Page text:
Amy Cooper, the White New York woman who called the police and falsely claimed she was being threatened by a Black man during a confrontation in Central Park in May last year, has had the misdemeanor criminal charge against her dropped after she completed racial bias training.
The Manhattan District Attorney’s Office moved to drop the charge on Tuesday, CNN reported. “Given the issues at hand and Ms. Cooper’s lack of criminal background, we offered her, consistent with our position on many misdemeanor cases involving a first arrest, an alternative, restorative justice resolution; designed not just to punish but to educate and promote community healing,” Joan Illuzzi, Assistant DA, said in court, according to a statement.
Illuzzi said the education and therapy classes on racial equity Cooper undertook “focused on the ways in which Ms. Cooper could appreciate that racial identities shape our lives but we cannot use them to harm ourselves or others.”
“Having completed 5 sessions, Ms. Cooper’s therapist reported that it was a moving experience and that Ms. Cooper learned a lot in their sessions together,” Illuzzi said.
Amy made national headlines last year after the Black man she wrongly accused – Christian Cooper (no relation) – shared a video of their May 25 confrontation on his Facebook page. Mr. Cooper, a birdwatcher, said he got into an argument with Amy Cooper after he told her to leash her dog and she refused. Mr. Cooper was watching birds at a heavily wooded area of Central Park known as the Ramble when the incident occurred.
Mr. Cooper said he had told Amy, who was walking her pet, that dogs in the Ramble had to be leashed at all times but she refused to secure it. Things, however, escalated and Amy threatened to call the cops on Mr. Cooper.
“I’m taking a picture and calling the cops,” Amy is heard saying in the video. “I’m going to tell them there’s an African American man threatening my life.”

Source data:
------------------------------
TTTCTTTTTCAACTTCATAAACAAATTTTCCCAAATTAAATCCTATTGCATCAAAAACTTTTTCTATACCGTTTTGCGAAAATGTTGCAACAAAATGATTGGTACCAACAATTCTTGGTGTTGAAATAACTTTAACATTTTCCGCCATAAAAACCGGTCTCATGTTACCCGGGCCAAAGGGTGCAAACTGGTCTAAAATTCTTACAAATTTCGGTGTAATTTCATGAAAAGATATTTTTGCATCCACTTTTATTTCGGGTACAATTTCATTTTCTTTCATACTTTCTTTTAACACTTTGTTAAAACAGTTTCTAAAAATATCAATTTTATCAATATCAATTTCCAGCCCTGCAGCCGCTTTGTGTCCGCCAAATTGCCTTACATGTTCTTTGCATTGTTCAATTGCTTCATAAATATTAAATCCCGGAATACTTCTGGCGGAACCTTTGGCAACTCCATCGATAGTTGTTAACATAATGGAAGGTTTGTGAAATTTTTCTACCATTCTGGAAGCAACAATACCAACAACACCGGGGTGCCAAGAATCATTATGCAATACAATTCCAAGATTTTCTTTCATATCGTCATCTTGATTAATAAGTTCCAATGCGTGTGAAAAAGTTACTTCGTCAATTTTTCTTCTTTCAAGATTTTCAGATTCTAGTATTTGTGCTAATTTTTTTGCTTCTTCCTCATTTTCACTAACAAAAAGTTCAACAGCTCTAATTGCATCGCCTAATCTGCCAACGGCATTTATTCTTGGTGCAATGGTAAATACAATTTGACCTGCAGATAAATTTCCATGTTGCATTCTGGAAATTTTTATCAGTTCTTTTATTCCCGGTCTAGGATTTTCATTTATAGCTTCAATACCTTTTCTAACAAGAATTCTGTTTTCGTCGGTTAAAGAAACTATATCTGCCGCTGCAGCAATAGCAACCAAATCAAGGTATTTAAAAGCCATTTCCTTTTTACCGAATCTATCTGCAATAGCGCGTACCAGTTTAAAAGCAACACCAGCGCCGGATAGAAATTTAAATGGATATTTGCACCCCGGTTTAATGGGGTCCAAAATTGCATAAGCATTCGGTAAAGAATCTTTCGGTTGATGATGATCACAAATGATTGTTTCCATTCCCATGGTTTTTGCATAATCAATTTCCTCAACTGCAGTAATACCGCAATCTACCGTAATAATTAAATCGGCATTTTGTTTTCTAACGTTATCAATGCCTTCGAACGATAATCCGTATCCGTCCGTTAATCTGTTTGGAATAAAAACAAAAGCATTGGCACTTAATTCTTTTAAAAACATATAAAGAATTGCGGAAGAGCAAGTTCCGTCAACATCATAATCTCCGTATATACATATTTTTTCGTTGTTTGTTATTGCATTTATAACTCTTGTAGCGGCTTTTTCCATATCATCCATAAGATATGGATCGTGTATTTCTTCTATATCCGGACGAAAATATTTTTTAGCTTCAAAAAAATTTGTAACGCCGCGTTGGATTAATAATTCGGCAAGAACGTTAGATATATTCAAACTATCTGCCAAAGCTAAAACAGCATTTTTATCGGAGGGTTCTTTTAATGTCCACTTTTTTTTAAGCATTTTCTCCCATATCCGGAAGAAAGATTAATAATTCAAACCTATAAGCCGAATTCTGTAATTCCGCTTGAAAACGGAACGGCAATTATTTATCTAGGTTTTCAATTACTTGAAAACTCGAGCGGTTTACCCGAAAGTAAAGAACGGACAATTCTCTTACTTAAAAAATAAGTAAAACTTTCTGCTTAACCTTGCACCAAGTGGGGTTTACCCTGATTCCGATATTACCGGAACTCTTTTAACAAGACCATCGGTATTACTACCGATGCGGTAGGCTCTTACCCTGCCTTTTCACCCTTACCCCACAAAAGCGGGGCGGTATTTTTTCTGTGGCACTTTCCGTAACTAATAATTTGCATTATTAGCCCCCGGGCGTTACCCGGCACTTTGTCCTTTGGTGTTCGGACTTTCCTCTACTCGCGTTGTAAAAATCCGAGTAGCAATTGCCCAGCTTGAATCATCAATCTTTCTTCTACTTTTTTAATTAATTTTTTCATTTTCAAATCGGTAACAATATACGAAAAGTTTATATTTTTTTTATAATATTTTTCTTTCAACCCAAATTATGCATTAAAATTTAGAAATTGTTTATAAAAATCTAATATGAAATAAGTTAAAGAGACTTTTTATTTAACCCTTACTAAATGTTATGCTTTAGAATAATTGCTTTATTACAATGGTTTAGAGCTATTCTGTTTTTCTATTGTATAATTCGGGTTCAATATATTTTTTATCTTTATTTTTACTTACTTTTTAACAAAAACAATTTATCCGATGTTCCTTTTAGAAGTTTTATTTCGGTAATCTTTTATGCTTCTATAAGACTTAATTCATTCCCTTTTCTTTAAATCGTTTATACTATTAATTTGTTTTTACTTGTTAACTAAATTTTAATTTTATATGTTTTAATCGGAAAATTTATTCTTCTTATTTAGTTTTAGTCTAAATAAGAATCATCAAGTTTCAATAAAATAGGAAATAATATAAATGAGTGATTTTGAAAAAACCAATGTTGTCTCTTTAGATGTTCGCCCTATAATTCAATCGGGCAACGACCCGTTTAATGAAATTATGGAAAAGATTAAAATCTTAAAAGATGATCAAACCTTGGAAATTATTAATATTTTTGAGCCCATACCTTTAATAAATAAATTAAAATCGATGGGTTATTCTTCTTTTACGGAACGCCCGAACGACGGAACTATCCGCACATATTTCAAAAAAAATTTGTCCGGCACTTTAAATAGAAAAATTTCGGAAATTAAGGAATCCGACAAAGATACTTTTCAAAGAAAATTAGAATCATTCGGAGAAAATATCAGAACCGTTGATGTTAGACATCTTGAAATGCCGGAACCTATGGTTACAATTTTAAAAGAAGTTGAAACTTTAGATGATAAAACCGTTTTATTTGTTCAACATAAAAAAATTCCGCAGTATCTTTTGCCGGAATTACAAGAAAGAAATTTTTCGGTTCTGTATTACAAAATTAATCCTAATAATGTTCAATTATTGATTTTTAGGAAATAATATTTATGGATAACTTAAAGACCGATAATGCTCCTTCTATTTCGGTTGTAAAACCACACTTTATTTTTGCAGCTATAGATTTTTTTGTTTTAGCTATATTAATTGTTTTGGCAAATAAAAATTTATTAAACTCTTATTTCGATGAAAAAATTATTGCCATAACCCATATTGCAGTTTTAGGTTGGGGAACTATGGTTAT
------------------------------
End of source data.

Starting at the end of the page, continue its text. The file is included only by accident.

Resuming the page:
During her conversation with the 911 dispatcher who returned the call, Amy reiterated Mr. Cooper “tried to assault her,” Manhattan District Attorney Cy Vance Jr.’s office stated, according to CNN.
“When responding officers arrived, Ms. Cooper admitted that the male had not ‘tried to assault’ or come into contact with her,” the DA’s office said in a statement.
Amy, who was nicknamed “Central Park Karen” after the video went viral, drew the ire of the public for her actions. People drew similarities of their confrontation to past incidents where White women had wrongly accused Black men with the latter facing grave consequences as a result. She was charged with falsely reporting an incident in the third degree and faced up to a year in prison. Mr. Cooper, however, refused to cooperate with prosecutors investigating the case, saying Amy had “already paid a steep price” for her actions. Despite Mr. Cooper’s stance, Illuzzi noted it was prudent authorities took up the case.
“Mr. Cooper did not wish to participate in the criminal justice process but we determined that the defendant’s offense wasn’t solely against one individual but was a threat to the community if allowed to go unchecked,” Illuzzi said. “The simple principle is that one cannot use the police to threaten another and in this case, in a racially offensive and charged manner.
Though Amy later showed remorse for her actions, Illuzzi said things could have gone horribly wrong had the police been the first to get to Mr. Cooper.
“The police would have been in a position where they thought that Mr. Cooper had tried to assault the defendant. Certainly, he would have been held and held forcibly if he resisted,” she said in the statement.